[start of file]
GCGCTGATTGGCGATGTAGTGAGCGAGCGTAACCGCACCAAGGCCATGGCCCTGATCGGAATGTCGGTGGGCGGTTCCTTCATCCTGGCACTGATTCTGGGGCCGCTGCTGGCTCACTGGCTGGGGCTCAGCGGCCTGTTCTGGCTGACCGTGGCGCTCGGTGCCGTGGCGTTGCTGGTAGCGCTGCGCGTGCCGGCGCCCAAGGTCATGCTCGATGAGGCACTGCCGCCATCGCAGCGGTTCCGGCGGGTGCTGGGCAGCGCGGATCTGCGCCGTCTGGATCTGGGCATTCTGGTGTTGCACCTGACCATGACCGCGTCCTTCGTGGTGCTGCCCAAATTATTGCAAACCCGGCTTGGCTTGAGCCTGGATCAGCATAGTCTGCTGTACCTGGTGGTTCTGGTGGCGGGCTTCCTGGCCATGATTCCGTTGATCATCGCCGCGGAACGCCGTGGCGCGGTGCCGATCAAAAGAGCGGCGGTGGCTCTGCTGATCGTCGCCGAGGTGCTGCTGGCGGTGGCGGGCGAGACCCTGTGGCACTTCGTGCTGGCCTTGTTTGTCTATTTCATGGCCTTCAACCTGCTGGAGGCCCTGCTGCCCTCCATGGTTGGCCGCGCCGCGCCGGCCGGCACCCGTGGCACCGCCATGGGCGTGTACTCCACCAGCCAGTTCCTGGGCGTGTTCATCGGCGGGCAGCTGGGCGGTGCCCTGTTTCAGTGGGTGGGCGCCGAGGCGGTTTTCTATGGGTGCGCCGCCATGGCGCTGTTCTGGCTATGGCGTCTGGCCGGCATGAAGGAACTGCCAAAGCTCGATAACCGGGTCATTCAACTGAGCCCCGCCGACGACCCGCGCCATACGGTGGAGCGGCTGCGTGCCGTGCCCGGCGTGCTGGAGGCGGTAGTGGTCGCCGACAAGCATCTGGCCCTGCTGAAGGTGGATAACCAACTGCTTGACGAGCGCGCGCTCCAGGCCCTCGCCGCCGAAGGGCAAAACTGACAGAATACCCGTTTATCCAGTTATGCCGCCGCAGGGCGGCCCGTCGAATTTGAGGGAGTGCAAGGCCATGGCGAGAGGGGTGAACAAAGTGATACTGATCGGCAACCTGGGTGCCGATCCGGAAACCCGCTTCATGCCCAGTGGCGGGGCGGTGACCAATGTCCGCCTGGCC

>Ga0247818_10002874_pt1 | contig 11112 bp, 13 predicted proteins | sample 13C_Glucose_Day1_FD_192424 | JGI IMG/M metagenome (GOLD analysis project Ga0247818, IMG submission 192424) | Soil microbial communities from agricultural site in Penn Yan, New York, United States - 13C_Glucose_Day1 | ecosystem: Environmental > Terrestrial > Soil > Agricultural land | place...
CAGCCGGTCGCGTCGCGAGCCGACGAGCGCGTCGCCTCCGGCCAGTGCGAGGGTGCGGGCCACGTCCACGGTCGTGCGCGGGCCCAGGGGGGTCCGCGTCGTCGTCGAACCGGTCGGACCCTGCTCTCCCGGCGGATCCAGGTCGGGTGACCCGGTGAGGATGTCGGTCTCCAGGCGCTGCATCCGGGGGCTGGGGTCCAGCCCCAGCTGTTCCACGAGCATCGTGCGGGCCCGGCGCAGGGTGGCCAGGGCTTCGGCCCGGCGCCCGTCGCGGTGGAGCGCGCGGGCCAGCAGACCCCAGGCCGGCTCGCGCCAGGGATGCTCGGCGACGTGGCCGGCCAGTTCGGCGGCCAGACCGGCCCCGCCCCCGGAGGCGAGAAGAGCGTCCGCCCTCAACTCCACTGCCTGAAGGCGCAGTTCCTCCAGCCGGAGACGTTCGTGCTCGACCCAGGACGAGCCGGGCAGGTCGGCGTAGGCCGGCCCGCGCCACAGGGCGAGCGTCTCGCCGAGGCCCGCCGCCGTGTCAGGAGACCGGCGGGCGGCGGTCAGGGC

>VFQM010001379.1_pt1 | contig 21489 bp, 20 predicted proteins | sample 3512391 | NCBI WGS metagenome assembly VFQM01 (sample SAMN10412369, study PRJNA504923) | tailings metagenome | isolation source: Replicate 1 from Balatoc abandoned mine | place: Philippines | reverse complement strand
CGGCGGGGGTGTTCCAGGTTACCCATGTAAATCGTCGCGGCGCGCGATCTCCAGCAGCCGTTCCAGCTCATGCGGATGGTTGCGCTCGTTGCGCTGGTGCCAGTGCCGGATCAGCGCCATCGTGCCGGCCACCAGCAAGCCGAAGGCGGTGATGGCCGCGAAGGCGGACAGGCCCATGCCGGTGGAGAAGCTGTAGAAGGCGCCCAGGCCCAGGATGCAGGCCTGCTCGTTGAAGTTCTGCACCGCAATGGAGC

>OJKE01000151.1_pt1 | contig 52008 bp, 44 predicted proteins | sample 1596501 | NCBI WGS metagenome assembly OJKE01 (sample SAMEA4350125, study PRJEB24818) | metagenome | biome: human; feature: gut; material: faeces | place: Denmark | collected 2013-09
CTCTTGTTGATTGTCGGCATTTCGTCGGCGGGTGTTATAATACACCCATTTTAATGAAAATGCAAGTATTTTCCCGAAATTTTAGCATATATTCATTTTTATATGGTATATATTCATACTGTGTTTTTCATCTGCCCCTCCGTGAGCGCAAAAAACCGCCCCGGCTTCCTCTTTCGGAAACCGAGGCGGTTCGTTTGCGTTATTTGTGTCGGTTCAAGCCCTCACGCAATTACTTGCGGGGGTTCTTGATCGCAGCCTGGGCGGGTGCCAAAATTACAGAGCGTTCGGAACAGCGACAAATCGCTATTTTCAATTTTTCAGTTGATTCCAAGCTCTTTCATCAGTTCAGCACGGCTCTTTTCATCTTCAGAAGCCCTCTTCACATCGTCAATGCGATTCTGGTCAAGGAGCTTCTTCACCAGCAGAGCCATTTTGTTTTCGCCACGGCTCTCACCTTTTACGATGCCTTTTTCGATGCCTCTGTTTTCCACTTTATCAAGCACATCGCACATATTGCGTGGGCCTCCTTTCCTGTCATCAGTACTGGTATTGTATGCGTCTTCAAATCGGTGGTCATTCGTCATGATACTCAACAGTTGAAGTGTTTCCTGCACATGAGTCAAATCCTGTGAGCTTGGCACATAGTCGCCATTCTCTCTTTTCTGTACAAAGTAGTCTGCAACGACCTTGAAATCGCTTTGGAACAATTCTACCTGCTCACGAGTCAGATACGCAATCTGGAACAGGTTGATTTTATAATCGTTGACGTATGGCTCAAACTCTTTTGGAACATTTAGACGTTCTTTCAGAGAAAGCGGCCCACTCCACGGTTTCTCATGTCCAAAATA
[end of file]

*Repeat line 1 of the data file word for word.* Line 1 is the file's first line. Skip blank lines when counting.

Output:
GCGCTGATTGGCGATGTAGTGAGCGAGCGTAACCGCACCAAGGCCATGGCCCTGATCGGAATGTCGGTGGGCGGTTCCTTCATCCTGGCACTGATTCTGGGGCCGCTGCTGGCTCACTGGCTGGGGCTCAGCGGCCTGTTCTGGCTGACCGTGGCGCTCGGTGCCGTGGCGTTGCTGGTAGCGCTGCGCGTGCCGGCGCCCAAGGTCATGCTCGATGAGGCACTGCCGCCATCGCAGCGGTTCCGGCGGGTGCTGGGCAGCGCGGATCTGCGCCGTCTGGATCTGGGCATTCTGGTGTTGCACCTGACCATGACCGCGTCCTTCGTGGTGCTGCCCAAATTATTGCAAACCCGGCTTGGCTTGAGCCTGGATCAGCATAGTCTGCTGTACCTGGTGGTTCTGGTGGCGGGCTTCCTGGCCATGATTCCGTTGATCATCGCCGCGGAACGCCGTGGCGCGGTGCCGATCAAAAGAGCGGCGGTGGCTCTGCTGATCGTCGCCGAGGTGCTGCTGGCGGTGGCGGGCGAGACCCTGTGGCACTTCGTGCTGGCCTTGTTTGTCTATTTCATGGCCTTCAACCTGCTGGAGGCCCTGCTGCCCTCCATGGTTGGCCGCGCCGCGCCGGCCGGCACCCGTGGCACCGCCATGGGCGTGTACTCCACCAGCCAGTTCCTGGGCGTGTTCATCGGCGGGCAGCTGGGCGGTGCCCTGTTTCAGTGGGTGGGCGCCGAGGCGGTTTTCTATGGGTGCGCCGCCATGGCGCTGTTCTGGCTATGGCGTCTGGCCGGCATGAAGGAACTGCCAAAGCTCGATAACCGGGTCATTCAACTGAGCCCCGCCGACGACCCGCGCCATACGGTGGAGCGGCTGCGTGCCGTGCCCGGCGTGCTGGAGGCGGTAGTGGTCGCCGACAAGCATCTGGCCCTGCTGAAGGTGGATAACCAACTGCTTGACGAGCGCGCGCTCCAGGCCCTCGCCGCCGAAGGGCAAAACTGACAGAATACCCGTTTATCCAGTTATGCCGCCGCAGGGCGGCCCGTCGAATTTGAGGGAGTGCAAGGCCATGGCGAGAGGGGTGAACAAAGTGATACTGATCGGCAACCTGGGTGCCGATCCGGAAACCCGCTTCATGCCCAGTGGCGGGGCGGTGACCAATGTCCGCCTGGCC